Determination of factors contributing to patterns of antimalarial use in Nairobi County
Josephine, Moses S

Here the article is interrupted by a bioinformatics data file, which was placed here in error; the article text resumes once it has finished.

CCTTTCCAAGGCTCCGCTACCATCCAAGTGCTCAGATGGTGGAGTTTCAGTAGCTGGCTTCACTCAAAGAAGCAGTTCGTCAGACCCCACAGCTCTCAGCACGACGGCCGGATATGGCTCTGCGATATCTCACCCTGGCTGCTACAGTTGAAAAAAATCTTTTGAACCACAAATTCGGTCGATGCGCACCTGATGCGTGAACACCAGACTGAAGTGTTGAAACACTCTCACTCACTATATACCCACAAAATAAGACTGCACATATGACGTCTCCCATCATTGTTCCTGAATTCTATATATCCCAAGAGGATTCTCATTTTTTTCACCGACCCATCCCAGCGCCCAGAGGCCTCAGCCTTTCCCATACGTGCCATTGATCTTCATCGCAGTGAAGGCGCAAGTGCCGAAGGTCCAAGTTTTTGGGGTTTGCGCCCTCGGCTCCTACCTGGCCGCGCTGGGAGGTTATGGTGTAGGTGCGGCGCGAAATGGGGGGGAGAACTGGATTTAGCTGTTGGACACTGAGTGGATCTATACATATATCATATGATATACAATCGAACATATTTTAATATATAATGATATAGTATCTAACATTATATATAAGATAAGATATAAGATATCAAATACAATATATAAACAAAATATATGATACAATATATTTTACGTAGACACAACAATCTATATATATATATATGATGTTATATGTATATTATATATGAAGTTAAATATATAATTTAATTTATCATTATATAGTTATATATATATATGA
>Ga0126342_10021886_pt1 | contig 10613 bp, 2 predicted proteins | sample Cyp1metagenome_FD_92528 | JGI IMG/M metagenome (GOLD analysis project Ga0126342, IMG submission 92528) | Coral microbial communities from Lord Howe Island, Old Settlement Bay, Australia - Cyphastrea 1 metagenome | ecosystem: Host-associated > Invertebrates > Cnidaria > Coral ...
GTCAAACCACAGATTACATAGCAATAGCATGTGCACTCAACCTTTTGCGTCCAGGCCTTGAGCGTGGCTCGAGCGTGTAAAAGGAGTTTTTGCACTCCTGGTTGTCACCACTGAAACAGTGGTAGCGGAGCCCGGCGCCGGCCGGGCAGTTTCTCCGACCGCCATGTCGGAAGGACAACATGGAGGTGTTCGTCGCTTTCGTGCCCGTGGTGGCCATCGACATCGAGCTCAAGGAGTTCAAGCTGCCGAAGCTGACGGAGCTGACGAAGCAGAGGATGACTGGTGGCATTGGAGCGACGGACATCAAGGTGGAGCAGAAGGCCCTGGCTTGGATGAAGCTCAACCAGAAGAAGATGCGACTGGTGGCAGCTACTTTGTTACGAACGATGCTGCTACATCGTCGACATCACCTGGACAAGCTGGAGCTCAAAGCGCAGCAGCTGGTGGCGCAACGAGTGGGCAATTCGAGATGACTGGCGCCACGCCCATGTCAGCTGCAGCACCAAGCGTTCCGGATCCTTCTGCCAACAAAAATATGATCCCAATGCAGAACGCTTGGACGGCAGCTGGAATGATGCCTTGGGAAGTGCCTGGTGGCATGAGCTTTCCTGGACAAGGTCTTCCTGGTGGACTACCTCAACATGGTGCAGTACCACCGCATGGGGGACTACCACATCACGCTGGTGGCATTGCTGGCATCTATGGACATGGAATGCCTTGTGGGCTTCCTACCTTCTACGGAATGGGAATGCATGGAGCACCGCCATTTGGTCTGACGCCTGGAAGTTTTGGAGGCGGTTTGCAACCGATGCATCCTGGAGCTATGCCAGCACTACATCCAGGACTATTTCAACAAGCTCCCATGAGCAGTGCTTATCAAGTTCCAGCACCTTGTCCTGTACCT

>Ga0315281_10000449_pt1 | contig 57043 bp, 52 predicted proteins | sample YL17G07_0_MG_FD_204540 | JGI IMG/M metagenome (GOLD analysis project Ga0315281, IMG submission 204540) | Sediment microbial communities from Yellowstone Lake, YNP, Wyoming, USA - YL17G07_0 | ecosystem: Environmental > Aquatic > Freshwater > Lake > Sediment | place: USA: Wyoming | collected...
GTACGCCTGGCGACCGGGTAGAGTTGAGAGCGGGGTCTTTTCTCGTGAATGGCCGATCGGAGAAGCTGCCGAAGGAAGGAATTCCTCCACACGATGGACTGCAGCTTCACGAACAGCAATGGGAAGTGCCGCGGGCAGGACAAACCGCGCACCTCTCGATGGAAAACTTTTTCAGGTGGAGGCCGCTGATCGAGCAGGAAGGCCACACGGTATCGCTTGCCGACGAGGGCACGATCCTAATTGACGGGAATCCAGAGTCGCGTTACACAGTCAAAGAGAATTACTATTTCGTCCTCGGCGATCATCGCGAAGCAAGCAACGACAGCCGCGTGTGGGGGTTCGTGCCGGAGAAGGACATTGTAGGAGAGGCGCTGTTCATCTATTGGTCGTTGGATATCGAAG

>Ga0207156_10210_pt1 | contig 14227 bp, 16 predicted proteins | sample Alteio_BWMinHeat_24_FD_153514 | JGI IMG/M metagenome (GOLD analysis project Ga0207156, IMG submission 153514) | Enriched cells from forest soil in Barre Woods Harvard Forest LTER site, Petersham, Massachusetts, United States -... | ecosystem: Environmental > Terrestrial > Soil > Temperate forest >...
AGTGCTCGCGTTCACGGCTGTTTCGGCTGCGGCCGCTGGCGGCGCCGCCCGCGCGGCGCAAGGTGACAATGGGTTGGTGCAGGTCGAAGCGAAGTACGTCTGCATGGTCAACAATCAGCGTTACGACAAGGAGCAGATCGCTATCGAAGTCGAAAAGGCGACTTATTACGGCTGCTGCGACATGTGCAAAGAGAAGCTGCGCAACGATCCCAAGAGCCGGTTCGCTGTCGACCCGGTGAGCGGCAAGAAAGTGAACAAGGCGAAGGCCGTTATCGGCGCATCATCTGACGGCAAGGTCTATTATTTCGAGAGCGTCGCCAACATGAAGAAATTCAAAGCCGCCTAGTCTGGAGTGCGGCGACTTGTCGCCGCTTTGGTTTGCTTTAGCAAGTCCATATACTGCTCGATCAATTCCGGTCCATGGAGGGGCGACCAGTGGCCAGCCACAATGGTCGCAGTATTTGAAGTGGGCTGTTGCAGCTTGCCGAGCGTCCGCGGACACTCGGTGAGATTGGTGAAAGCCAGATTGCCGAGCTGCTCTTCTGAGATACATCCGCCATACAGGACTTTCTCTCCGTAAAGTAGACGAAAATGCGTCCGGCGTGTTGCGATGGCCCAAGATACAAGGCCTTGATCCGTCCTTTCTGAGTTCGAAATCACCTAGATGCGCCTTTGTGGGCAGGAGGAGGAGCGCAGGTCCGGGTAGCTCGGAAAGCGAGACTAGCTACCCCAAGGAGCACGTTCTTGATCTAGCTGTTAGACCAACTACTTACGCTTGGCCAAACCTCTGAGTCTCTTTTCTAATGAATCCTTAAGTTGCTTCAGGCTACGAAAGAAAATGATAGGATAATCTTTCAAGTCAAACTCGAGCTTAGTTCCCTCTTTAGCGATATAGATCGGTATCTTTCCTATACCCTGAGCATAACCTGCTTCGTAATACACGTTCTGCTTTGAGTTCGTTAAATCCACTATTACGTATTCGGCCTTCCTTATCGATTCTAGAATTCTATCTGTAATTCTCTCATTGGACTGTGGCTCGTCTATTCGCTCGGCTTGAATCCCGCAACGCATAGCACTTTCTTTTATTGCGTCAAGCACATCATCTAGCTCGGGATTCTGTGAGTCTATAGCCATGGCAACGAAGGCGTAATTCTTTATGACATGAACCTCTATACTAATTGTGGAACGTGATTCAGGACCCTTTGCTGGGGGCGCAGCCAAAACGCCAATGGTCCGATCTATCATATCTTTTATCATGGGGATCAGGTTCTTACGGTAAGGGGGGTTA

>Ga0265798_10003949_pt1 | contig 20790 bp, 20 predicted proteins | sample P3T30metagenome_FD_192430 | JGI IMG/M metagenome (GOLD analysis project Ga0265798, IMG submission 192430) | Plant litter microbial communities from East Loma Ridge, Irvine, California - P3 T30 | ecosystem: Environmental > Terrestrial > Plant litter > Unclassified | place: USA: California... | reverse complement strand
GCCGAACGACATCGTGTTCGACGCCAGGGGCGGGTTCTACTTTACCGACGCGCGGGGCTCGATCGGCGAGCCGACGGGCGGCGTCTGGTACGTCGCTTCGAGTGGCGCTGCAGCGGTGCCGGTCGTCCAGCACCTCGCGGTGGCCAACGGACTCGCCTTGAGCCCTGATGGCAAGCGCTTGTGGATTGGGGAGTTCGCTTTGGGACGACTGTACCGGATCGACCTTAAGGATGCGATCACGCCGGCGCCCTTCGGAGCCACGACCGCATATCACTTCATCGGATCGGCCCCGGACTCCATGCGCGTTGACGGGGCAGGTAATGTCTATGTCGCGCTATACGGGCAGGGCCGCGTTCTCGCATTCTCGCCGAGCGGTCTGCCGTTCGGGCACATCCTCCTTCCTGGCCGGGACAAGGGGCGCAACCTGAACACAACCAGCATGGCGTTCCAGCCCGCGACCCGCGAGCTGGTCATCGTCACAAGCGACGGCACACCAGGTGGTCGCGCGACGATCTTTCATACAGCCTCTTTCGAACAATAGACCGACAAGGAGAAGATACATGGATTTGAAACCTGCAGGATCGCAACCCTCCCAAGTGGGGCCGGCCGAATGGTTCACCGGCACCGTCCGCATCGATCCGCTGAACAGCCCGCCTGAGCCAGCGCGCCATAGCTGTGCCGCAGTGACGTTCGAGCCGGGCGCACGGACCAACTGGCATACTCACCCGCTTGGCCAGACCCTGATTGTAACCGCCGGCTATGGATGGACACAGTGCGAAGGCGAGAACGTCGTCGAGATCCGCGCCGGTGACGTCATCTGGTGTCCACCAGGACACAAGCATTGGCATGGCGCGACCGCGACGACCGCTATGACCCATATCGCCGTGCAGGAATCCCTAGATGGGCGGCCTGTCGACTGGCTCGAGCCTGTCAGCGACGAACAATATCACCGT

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Introduction: Africa currently uses Artemisinin-based combination therapy (ACT) as recommended first-line treatment for uncomplicated malaria. Patients' adherence to ACT is an important factor to ensure treatment efficacy, as well as to reduce the likelihood of parasite resistance to these drugs. The adherence to ACTs, after the correct diagnosis can help in reducing the unnecessary economic burden on antimalarials. The purpose of this study was to determine patterns of antimalarial use and measure the level of use and the associated factors. It aimed at making appropriate recommendations to reduce this level by addressing the associated factors and through recommended policy changes. It is envisaged that it will reduce the economic burden on antimalarials. Methodology: This was a cross-sectional descriptive study in which both qualitative and quantitative methods of data collection were used. Qualitative method included focus group discussions with purposively sampled group and in-depth interviews with religious leaders, herbalists and key community leaders for instance the sub-chief. The quantitative involved a semi-structured pretested questionnaire administered to the head of the randomly selected households by the interviewer. Study sub-locations were selected using a multistage simple random sampling procedure and a systematic sampling procedure at the final stage. In the first stage, names of districts within Nairobi County were listed as obtained from KNBS, 2009 census. From this list Embakasi, Makadara, Lang’ata, and Westlands were selected randomly by balloting. In the second stage, for each selected District, a list of all sub-locations was made from which a proportionate number of sub-locations was randomly selected making a total of sixteen sub-locations. From each sub-location a proportionate sample of household heads was made totaling to 402. These were selected by systematic sampling technique. The pretesting of the questionnaire was done in early June and data collection of data done in later June 2012 until early July. xiii Results: The level of antimalarial use was high (61.92%) in Nairobi. The Socio-demographic factors were not found to contribute to this level, (gender, p=0.0293, marital status, p=0.007, level of education, p=0.102, Employment status, p= 0.289 and income, p=0.080). The factors that were found to have significant contribution through chi-square test included; duration after onset of fever, p<0.001. Prescriptions from the provider, p<0.007, place where antimalarials were bought, distance and nature of source (Place, p<0.001, Nature of source, p= 0.041, distance, p=0.004), Source of ACTs, p=0.047, Prior test for malaria and a positive test outcome, (Prior test, p<0.001, test outcome, p=0.001) and finally people who had difficulties in completing the dose, p=0.013. The other factors considered in this study if they had any significant association with antimalarial use included self diagnosis by symptoms which had no association, p=0.433, respondents’ perception on level of malaria in Nairobi, which was found that majority perceived it to be low, but antimalarial use was high, p=0.232, and cost of ACT, p=0.215 thus no association. Regression analysis done on this factors which had shown significant association as independent variables established that only the nearest source of antimalarial, was the only predictor of antimalarial use. The nearest source of antimalarial which was a pharmacy/ chemist at less than 5km had a very low odd ratio (OR= 0.022, 95% CI: 0.001-0.873). Conclusion: This study shows that the level of antimalarial use among the household heads in Nairobi County is very high at 61.9%. This is much higher than the one observed in Malaria Indicator Survey (MIS 2010) ranging from 33.3% to 39.7% in Children under five years in different age classes and 43% in Khartoum state, Sudan(Awad et al.,2005). Socio-demographic factors such as age, gender, marital status, education level, employment status and level income does not have a statistical significant contribution to the level of antimalarial use. The factors found associated with high antimalarial in this study included, duration after onset of fever, prescription originating from health care providers, places where antimalarials were xiv bought, including the nature of the nearest source and its distance. Prior malaria test, test outcome and difficulty completing the dose were also found to contribute to antimalarial use. Recommendations: Health education, on the true prevalence of malaria, causes and prevention approaches to limit the use of antimalarials to only disserving cases is needed and training through modules for specific providers of antimalarials especially the pharmacies and chemists which play a big role in antimalarials provision. There is also need to develop and scale up accessible and accurate testing sites with adequately trained staff for blood smear tests and rapid diagnostic tests. Malaria being a major disease contributing immensely to morbidity and mortality should have specific set aside clinics (Malaria Clinics) to encourage good practice involving diagnosis, patient education on antimalarial use. Specific policies targeting areas of presumed low risk like Nairobi to promote rational drug use should also be developed and implemented.